Bloomberg BusinessWeek (3-9 October 2011) pegs the average cost at for a Vertu at $6,800 with their Signature line costing more than twice than amount!
Started in 1998, they have sold more than 300,000 phones in the last decade, and have seen “high double-digit sales growth.”
The main problem with the phones according to IDC researcher is that they are “remaining decidedly low-tech”–running on “Symbian, the old Nokia smartphone operating system being phased out in favor of Microsoft’s Windows Phone 7″–another market non-starter!
Currently, they are seen as more jewelry than smartphone, and so “a lot of Vertu owners have another device for everyday use.”
However, another area where the Vertu phone has the special something is in terms of service–concierge service that is.  Free for the first year and then costing about $3,0000 a year thereafter, you get a 24-hour hotline in nine languages for handling everything from restaurant reservations to travel planning and sending exotic gifts, such as “a box of live butterflies”–well not something I would do everyday, but I may just not be such a great gift giver 🙂
Also, many models come with dual-SIM cards so you can have one phone for example for both business and private use with different phone numbers, networks, billing plans, etc.
Certainly this phone makes a big statement in terms of handsome looks and a very special service offering, but to really be luxury inside and out in the mobile computing marketplace, it’s got to do a deal with Apple and/or Android, period.
Vertu customers paying big bucks for a great phone, deserve not only the best looks, but the best smartphone technology.
Another big challenge is that with people upgrading their smartphones every 18-24 months, how do you maintain the Vertu’s value over time or is this a luxury purchase to be made on the order of Moore’s Law?
Oh baby, that’s a lot of Vertu!

>Change Management and Enterprise Architecture

>Change denotes the transition that occurs between one state to another…[There are two primary] “cultural attitudes towards change [either]:

  • Change is random, lacking determinism or teleology, [or]

  • Change is cyclical, and one expects circumstances to recur. This concept, often seen as related to Eastern world views such as Hinduism or Buddhism, nevertheless had great popularity in Europe in the Middle ages, and often appears in depictions of The Wheel of Fortune.

Change [does]…require organisms and organizations to adapt. Changes in society have been observed through slow, gradual modifications in mindsets and beliefs as well as through dramatic action (see revolutions). History is one of the tools used to document change.” (Wikipedia)

In the book, Making Change Happen, by Matejka and Murphy, the authors show how the United States is well suited to handle change, but also why we must be vigilant not to let our prosperity lead us into a lull.

“Since its birth as a nation, the United States has consistently been on the cutting edge of change. Why? Immigration, invention, and the belief in a better tomorrow…[we] have created the most diverse nation on the face of planet Earth…immigration has led to the invention. Each group brings different values, cultures, ideas, and prospectuses and is motivated to achieve the American dream. [Finally,] our belief in possibilities—a better tomorrow—has further stimulated change. This belief in what could be is an optimistic, creative approach to life itself.”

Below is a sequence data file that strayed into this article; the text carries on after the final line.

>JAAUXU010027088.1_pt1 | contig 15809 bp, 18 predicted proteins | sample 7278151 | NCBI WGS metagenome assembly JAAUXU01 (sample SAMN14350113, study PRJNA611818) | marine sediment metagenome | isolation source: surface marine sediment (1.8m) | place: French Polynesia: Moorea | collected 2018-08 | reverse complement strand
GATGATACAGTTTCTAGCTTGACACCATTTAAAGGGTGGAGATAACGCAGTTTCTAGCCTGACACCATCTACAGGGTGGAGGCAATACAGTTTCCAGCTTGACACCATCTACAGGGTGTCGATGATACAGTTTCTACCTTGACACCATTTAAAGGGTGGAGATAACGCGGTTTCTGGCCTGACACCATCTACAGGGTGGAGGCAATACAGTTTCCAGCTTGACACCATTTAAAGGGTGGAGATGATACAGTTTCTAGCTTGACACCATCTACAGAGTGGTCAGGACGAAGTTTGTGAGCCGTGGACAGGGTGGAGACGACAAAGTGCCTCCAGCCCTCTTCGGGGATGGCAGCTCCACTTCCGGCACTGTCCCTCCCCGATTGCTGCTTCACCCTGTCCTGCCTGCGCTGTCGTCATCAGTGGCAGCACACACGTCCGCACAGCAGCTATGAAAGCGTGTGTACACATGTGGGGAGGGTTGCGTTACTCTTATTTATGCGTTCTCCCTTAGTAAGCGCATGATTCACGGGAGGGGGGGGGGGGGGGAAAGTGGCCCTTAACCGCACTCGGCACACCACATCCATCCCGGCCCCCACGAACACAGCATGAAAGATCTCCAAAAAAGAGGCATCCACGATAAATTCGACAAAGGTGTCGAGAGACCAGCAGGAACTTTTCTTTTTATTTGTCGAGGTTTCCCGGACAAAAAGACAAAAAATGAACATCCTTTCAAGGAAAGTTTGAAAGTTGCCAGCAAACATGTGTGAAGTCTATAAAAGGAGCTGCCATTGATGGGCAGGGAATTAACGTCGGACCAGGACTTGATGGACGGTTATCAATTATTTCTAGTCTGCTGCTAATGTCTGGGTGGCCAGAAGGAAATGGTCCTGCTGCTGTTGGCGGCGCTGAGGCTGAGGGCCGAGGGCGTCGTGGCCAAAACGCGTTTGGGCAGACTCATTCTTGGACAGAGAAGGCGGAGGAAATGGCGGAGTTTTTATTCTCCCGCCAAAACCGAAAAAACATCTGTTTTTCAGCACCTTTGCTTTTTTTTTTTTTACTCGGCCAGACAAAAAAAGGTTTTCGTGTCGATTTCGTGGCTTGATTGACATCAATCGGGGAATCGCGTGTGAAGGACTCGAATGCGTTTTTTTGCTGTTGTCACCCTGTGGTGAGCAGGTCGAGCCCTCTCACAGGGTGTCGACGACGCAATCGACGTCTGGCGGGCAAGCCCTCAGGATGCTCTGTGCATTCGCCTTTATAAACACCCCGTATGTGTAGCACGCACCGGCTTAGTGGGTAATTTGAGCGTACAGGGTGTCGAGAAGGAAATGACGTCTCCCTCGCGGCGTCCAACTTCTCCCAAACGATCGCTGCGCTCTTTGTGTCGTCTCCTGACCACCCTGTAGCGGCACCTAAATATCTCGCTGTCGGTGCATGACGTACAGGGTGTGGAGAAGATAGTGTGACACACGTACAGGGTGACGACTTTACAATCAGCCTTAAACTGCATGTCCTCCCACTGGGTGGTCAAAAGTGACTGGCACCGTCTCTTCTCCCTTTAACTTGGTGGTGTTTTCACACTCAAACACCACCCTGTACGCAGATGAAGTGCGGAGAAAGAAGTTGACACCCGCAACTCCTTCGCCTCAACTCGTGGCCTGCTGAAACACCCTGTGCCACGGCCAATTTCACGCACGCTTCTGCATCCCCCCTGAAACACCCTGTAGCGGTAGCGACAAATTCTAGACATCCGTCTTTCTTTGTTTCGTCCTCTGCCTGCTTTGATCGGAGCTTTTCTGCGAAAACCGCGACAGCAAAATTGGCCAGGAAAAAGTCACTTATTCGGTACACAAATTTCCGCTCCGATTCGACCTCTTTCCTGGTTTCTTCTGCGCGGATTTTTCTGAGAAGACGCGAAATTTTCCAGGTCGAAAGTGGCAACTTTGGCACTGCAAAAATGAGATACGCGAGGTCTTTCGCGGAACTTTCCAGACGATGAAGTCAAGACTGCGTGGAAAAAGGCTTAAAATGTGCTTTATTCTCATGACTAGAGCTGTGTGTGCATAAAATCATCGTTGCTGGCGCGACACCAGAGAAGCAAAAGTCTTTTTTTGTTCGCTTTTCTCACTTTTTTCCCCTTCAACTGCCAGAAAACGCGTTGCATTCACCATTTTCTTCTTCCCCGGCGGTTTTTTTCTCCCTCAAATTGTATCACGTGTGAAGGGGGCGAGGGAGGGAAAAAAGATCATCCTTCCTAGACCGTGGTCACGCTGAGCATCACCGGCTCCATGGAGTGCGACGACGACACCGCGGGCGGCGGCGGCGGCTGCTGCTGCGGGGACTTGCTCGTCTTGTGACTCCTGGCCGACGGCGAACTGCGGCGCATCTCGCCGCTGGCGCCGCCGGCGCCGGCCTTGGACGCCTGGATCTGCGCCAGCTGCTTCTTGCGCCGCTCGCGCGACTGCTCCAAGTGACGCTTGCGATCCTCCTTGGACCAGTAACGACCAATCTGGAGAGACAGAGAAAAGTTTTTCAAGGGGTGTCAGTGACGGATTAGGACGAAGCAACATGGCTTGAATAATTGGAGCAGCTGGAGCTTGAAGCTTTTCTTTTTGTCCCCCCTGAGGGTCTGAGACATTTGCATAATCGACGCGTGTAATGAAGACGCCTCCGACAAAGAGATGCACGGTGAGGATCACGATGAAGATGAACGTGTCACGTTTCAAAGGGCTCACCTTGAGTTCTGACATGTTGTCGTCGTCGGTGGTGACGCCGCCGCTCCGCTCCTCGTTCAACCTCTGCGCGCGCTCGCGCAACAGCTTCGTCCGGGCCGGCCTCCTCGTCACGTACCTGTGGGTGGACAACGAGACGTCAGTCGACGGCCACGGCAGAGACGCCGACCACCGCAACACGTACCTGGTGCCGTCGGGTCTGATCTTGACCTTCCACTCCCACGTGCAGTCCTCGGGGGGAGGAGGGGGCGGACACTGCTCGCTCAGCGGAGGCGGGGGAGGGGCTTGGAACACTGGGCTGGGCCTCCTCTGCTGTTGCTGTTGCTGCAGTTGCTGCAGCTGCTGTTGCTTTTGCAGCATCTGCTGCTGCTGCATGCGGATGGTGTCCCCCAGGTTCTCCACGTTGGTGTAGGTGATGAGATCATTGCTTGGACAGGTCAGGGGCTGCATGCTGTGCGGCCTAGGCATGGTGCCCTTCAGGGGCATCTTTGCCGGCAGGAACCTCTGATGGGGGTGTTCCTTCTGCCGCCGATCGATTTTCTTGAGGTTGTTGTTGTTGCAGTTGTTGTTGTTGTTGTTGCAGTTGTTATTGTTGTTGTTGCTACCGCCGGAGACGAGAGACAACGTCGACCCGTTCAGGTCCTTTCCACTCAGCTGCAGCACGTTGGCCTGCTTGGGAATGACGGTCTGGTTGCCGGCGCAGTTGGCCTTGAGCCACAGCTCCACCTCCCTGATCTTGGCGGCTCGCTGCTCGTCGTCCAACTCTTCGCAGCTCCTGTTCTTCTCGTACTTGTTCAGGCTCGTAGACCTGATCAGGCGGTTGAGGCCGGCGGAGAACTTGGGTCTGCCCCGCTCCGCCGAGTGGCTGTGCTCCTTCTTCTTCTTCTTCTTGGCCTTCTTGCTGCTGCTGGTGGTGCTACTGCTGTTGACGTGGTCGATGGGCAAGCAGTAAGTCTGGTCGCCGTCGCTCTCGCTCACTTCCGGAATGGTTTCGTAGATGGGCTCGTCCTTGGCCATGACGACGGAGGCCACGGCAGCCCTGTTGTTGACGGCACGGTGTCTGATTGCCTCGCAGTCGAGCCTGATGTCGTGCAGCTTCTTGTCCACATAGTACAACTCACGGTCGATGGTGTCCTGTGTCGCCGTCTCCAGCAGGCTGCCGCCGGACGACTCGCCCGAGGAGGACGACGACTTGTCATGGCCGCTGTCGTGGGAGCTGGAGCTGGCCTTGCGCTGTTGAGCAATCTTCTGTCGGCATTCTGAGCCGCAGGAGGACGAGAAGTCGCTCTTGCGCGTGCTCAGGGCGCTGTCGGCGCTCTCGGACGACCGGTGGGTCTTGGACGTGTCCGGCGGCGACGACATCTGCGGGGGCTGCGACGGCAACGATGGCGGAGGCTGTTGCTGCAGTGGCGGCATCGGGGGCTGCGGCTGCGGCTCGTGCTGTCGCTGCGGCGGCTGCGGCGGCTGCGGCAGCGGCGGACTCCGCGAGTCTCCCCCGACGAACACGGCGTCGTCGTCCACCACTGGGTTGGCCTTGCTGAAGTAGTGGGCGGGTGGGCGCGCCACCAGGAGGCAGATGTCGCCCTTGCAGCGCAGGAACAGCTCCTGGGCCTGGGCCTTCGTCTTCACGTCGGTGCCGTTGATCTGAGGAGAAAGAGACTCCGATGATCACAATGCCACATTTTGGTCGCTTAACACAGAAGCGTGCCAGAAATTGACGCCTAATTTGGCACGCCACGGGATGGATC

Ultimately, in our diversity lies our strength!

So what’s the issue?

“Evan a country such as the United States, generally more comfortable with change than other nations, has occasionally seen its collective organizations caught off-guard, dwelling in the past, asleep at the switch!”

Here’s one telling example:

“…a former member of the board of directors of Motorola (the leader in the cell phone industry at the time). At one board meeting, a board member walked in holding a small cell phone and exclaimed, ‘who the heck is No-ki-a and where are they? Sounds Japanese!’ When told that Nokia was a new competitor, located in Finland, the board member remarked, ‘Finland? How can that be? There’s nothing in Finland but ice and snow!’”

This is the new marketplace, “where firms you never heard of, from places you aren’t familiar with, can suddenly appear on your radar screens one day and steal your competitive advantage the next.”

So from a User-centric enterprise architecture perspective, there are two major imperatives here:

  • Information is key to survival—“The way to stay afloat now is to go into a ‘heads up, sensing, searching, sorting anticipating, adjusting, survival mode.’ Pay attention! Scan the environment. Gather information quickly and process it even faster. Your life depends on it. As external changes accelerate and competitive advantages shift, leading change becomes an organizational imperative.”
  • There must be an imperative to change—“The true paradox of ‘success and change.’…We must learn to change when we are performing successfully. But success makes us cocky and content. Change is the antithesis of the much-loved maxim ‘if it ain’t broke, don’t fix it!’ First organizations must be willing to change. But willingness depends on the belief that a change is necessary and that the proposal is the right change.” What makes change even more difficult is that strategic change is the enemy of short term efficiency (and profits).

In enterprise architecture, the architects are the change agents and the architecture is the roadmap for strategic change. The EA provides the information for the organization on internal and external factors that enable it to understand the nature, intensity, and impact of the oncoming change, and to take action to adapt, transform, survive, and even thrive. Further, EA is often maligned for shaking things up and there is often significant resistance to EA and change efforts; however, EA is doing exactly what it is supposed to be doing, which is helping the organization change strategically, even when things are going well, and where operational efficiency may possibly ‘suffer’ somewhat. Strategic change is for the long term survival of the organization and this needs ongoing care and feeding to be successful, and not just an adrenaline shot when the heart of the organization is already in cardiac arrest.